So what happens when there are no kids to nurture or provide for? I personally am hoping that when my kids are gone and my husband retires we can have some playtime together before we take the dirt nap.

  8. Eric says:

    Stephanie:
    American women definitely seem to be an anomaly among females worldwide. Here’s what a British MRA blogger said recently about their relationship preferences:
    “There certainly seems to be something especially deranged about American women, more than other women in the Anglosphere, in their attraction to these retarded ass-hats. Maybe it’s some way of getting subconscious revenge against their parents.”
    I agree with the first part, but when we see them divorcing reliable, stable men well into their 50s, and then turning into red-hot viragos again (or, ‘cougars’ in newspeak) and chasing after the same kinds of poltroons they pursued in their teens and twenties; I can’t think subconscious rebellion explains it adequately.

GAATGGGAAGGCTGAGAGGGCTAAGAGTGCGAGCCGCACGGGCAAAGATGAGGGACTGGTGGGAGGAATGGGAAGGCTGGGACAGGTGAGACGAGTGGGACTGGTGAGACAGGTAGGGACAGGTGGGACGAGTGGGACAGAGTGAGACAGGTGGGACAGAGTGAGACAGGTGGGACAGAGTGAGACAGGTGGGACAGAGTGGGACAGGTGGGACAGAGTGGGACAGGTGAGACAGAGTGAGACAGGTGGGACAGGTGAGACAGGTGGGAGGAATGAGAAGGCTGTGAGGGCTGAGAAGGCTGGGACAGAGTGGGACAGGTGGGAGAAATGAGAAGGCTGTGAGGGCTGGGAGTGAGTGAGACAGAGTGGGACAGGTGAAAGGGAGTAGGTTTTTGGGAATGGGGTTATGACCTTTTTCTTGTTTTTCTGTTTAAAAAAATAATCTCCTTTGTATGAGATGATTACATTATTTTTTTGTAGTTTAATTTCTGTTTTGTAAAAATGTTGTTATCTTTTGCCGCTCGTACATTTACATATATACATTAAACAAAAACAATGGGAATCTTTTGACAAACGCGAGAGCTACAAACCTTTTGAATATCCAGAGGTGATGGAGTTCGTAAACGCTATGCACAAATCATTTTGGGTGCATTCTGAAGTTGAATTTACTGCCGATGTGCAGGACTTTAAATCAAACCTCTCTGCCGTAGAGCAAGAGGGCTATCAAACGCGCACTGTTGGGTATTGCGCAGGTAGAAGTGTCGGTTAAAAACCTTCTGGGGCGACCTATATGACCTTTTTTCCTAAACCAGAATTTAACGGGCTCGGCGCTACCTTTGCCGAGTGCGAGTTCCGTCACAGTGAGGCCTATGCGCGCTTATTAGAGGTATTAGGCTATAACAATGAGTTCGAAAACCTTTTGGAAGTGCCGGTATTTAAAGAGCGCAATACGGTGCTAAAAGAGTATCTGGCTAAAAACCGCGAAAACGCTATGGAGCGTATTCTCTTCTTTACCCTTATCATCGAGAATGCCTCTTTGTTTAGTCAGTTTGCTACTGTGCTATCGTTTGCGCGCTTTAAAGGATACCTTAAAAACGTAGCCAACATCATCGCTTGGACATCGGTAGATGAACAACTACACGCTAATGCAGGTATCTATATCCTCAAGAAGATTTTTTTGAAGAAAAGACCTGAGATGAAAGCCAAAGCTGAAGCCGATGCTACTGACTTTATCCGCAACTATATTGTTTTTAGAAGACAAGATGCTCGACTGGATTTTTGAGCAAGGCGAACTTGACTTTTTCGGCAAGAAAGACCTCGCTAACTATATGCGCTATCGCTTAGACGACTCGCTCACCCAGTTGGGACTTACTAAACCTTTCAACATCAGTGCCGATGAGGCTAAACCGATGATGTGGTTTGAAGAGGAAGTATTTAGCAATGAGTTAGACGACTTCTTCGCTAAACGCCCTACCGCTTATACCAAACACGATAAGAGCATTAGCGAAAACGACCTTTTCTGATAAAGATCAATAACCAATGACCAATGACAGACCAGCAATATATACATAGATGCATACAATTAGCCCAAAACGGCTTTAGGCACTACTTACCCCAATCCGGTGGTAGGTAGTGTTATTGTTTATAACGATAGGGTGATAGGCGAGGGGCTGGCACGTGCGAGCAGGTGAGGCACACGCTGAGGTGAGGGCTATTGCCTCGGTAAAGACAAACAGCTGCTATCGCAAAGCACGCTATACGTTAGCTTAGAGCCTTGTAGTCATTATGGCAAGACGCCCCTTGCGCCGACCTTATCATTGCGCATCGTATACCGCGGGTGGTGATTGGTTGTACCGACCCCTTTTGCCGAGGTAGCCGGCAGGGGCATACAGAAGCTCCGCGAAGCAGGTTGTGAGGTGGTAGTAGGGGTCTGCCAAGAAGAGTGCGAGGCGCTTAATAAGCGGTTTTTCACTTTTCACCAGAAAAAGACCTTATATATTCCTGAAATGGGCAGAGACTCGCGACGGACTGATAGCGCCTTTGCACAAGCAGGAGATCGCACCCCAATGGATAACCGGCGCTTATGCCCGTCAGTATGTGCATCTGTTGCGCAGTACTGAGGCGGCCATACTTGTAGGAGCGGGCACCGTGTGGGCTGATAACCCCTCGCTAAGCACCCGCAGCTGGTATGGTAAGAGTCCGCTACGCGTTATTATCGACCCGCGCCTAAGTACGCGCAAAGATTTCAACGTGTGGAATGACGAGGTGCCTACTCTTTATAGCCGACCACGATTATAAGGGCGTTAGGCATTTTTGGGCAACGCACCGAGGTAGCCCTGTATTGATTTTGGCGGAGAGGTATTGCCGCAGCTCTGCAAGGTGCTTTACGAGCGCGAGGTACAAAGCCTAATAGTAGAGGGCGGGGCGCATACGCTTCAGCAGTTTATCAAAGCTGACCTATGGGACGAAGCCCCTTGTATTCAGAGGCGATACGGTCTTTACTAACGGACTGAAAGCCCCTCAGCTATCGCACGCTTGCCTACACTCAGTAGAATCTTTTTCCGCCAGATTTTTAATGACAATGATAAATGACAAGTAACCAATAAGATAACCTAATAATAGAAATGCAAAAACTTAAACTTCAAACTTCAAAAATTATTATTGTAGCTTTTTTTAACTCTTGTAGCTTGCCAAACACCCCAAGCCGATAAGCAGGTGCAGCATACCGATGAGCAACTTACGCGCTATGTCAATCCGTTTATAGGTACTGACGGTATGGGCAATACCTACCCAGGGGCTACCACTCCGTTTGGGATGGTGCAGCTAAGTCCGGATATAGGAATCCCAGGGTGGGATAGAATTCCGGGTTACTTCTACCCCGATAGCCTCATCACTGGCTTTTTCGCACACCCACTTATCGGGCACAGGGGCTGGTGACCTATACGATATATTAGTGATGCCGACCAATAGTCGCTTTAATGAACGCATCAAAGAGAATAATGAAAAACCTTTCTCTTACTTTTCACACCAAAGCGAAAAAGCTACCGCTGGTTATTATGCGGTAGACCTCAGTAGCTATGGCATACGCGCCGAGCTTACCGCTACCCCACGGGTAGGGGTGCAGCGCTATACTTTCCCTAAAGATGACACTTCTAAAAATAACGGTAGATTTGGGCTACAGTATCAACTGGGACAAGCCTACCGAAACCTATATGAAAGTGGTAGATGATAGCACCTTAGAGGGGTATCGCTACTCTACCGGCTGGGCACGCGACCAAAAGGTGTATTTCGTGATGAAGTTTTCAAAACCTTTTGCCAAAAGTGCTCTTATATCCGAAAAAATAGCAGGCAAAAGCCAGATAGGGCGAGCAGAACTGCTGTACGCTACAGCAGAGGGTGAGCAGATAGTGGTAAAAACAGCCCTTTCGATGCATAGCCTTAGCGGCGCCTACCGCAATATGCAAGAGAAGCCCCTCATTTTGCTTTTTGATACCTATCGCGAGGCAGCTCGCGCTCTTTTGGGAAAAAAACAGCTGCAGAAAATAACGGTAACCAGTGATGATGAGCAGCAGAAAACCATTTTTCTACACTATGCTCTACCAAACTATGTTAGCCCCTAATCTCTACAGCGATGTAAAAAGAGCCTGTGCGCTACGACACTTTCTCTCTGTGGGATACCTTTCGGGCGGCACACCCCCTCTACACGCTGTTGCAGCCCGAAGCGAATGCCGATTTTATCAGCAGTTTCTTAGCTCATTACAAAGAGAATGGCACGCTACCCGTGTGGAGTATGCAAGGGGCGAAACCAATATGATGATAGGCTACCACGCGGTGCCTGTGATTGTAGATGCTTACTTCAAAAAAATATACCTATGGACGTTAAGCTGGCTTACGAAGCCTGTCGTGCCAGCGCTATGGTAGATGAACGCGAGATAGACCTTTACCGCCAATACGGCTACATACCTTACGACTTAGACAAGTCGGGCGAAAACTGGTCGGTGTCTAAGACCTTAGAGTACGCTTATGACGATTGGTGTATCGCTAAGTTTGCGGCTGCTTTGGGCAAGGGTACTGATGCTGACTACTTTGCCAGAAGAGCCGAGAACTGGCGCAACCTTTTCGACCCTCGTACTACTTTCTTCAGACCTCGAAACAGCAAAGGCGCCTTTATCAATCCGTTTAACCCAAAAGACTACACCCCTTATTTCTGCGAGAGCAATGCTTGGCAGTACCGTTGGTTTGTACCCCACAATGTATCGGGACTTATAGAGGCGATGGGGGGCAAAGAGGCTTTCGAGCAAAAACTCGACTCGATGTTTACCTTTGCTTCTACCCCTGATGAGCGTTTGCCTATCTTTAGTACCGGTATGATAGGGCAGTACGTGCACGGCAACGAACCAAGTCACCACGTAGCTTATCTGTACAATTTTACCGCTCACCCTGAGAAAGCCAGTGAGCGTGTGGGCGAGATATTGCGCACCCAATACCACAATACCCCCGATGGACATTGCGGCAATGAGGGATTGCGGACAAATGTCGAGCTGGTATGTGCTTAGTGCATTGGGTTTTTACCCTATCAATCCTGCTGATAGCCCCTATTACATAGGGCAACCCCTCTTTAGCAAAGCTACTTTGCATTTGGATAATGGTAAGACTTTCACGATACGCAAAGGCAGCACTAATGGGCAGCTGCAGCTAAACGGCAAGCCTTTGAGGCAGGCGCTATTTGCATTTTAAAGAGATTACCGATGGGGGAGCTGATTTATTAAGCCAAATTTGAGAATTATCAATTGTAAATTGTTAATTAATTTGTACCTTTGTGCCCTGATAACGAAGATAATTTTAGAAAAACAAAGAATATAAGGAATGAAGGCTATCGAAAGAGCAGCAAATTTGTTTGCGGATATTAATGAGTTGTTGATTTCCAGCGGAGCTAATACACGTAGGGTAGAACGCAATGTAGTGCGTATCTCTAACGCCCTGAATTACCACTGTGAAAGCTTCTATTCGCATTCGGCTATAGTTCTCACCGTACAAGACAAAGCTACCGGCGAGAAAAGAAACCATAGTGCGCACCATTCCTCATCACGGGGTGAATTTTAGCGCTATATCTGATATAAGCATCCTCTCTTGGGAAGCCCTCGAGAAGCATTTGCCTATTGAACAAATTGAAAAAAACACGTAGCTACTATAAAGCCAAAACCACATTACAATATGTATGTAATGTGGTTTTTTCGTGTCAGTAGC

It think it has to do with a lethal combination of social factors: feminist indoctrination that teaches women that they must always be superior to men; and America’s inherently competitive culture. In other words, American women not only are psychologically driven to be superior to men, like feminist Amazons elsewhere; they also are driven to beat men into the ground like a business rival would take out a competitor.
    By teaching women to ignore their natural tendencies—and do things like abandoning motherhood for abortion; and abandoning the protection and provision of a worthy male for some slobbering imbecile—women in our culture are constantly torn internally between their inherent feminine nature and their twisted social programming. That’s why they lead every other demographic worldwide in consumption of prescription psychiatric medications, no doubt.

  9. Eric says:

    J;